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My understanding is that Hallelujah (or Alleluia) is a compound word from the Hebrew ‘hallelu’, meaning “to praise joyously,” and ‘yah’, a shortened form of the unspoken name of G-d. It is an active imperative, an instruction to the listener or congregation to sing joyful praise to Hashem.

Hallelujah appears in 15 different Psalms, between 104-150, and in almost every case at the opening and/or closing of the Tehilm/Psalm. These passages are called the "Hallelujah Psalms." A good example is Psalm 113: Praise the Lord!

However, I can't help but think there is more behind the combining of these two Hebrew words; that if the heavenly, angelic hosts were to praise and worship Hashem by crying out "Hallelujah" or "Alleluia" then it would be something sacred and special, that heaven would reverberate to the concert of heavenly music, as the voice of many waters and of mighty thunderings.

May I respectfully enquire if "Praise the Lord" (as used in the Tehilm/Psalms) has a deeper, a more significant and spiritual meaning than simply singing joyful songs of praise?

I saw this related question, but it does not address my specific question: Why should other nations praise G-d because of His mercy towards us?

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    Praise the Lord is a good literal translation. The quality of the praise depends on who does the praising. As to what it is like when angels praise G-d, I'm not sure the human brain can really grasp it. – N.T. May 9 at 17:28
  • @N.T. Thank you for your comment. Any idea why my question was down-voted? – Lesley May 10 at 7:28
  • Apparently one person did not like the question. Off the top of my head I don't see why. – N.T. May 10 at 8:25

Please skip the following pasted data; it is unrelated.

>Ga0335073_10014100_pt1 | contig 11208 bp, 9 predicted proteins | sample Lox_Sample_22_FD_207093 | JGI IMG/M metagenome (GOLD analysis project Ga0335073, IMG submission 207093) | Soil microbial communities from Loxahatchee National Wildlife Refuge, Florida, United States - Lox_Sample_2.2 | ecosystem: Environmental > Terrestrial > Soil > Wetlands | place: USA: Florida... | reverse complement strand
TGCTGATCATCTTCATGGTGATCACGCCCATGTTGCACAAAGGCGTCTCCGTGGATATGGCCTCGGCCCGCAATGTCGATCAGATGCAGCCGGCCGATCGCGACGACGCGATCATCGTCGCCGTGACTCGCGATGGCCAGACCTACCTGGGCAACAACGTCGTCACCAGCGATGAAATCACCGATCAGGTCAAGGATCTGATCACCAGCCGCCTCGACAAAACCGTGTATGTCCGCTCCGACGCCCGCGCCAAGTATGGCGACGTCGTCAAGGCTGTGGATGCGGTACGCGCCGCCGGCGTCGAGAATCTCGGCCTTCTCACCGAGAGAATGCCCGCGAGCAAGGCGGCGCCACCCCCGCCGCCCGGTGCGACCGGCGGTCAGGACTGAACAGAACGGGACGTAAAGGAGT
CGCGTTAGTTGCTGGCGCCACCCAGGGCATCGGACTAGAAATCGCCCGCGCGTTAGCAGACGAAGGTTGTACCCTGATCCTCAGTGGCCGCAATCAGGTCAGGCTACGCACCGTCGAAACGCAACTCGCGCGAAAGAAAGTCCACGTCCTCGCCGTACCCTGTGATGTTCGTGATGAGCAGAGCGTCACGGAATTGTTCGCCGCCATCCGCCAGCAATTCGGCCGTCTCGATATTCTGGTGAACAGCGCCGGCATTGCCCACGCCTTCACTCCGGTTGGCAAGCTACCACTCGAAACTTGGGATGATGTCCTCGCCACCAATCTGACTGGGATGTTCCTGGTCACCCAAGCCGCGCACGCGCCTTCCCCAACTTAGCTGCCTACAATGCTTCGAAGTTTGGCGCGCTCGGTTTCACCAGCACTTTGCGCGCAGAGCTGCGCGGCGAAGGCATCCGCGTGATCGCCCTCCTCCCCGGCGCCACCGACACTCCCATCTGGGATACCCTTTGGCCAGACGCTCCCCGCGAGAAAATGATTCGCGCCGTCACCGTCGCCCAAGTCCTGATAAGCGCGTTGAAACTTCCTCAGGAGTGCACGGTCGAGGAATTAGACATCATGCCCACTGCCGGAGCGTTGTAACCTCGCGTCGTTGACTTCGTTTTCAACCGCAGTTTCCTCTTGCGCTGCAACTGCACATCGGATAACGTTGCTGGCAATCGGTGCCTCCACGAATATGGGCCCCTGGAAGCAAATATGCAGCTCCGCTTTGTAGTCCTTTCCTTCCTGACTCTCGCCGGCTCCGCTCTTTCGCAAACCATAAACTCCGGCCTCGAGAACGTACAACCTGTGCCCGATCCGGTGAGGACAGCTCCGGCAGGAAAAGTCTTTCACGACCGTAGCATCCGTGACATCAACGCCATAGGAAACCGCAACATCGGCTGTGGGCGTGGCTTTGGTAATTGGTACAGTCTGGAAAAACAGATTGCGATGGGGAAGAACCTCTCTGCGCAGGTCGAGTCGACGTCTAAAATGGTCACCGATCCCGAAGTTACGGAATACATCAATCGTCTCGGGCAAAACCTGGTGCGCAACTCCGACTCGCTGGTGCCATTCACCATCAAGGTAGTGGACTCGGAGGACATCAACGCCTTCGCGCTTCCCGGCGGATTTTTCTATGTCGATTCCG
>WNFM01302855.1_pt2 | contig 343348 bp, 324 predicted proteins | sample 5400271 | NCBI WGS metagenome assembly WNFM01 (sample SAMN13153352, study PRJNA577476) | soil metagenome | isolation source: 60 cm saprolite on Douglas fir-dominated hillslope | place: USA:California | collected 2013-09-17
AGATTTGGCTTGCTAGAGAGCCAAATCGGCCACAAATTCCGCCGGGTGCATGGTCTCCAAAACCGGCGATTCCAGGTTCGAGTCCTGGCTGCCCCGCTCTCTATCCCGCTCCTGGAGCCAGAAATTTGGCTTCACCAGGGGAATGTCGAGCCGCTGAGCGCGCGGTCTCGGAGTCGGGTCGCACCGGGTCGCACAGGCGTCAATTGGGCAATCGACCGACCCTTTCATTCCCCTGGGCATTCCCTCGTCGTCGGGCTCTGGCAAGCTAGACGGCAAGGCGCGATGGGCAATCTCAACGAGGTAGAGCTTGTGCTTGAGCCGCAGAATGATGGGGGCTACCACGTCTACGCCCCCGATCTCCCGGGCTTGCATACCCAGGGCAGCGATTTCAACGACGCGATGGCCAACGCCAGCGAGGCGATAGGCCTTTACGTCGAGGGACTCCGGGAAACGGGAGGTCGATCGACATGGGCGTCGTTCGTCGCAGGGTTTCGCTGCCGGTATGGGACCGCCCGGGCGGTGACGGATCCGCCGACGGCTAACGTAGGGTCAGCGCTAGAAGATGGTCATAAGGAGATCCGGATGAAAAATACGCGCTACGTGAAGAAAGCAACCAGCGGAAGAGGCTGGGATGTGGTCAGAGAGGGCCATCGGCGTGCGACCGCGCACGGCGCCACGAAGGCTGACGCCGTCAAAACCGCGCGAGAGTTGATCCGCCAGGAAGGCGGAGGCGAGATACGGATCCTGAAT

• @N.T. - Yeah, I guess so. Pity people don't explain why they felt the need to down-vote. Thanks for your input (: – Lesley May 10 at 12:33
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When does Torah first abbreviate HaShem to יָ֔הּ "Yah"? - In הַשִּׁירָ֤ה The-Song of Exodus 15:2 (rejoicing Yisrael's deliverance from מִצְרָ֑יִם Mitsrayim)

Shemot | Exodus 15:2

"YaH is my strength and might; He is become my Deliverance. This is my-God and I will enshrine Him; The God of my-father, and I will exalt Him." ( עָזִּ֤י וְזִמְרָת֙ יָ֔הּ וַֽיְהִי־לִ֖י לִֽישׁוּעָ֑ה זֶ֤ה אֵלִי֙ וְאַנְוֵ֔הוּ אֱלֹהֵ֥י אָבִ֖י וַאֲרֹמְמֶֽנְהוּ )

The allusion to half of HaShem establishes that not all ג֖וֹיִם nations "fully" recognize HaShem. - As stated in Shemot 17:16 by Moshe, and by David in Tehillim 9.

If His enemies do not turn to Him from bowing down to Khnum/Dagon/Baal, then how can they fully recognize HaShem?

David sings (1/2 of HaShem) הַֽלְלוּ-יָ֨הּ to turn our hearts towards fully understanding HaShem. "Praise-YaH" may be blindly sung by nations, since the full meaning of YaH is revealed in Torah's account of the Exodus.

Tehillim | Psalm 113

"Hallelu-YaH! Praise, you servants of YHVH, praise [the] Name of YHVH." ( הַֽלְלוּיָ֨הּ | הַֽ֖לְלוּ עַבְדֵ֣י יְהֹוָ֑ה הַֽ֜לְלוּ אֶת־שֵׁ֥ם יְהֹוָֽה )

David sings Tehillim 113 to help us develop our understanding of the concealed YaH to the revealed YHVH. - The half becomes Echad.

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  • Please add sources to your answer. – N.T. May 10 at 18:43
  • Rabbeinu Bahya - Commentary on Exodus 17:16 "The name י-ה represents G’d’s incomplete name here on earth, i.e. the attribute of Justice in the terrestrial domain. On earth, the fight against G’d and His representative the Jewish people, is aimed at preventing His name from becoming the four-lettered tetragram." [sefaria.org/… – חִידָה May 10 at 19:03

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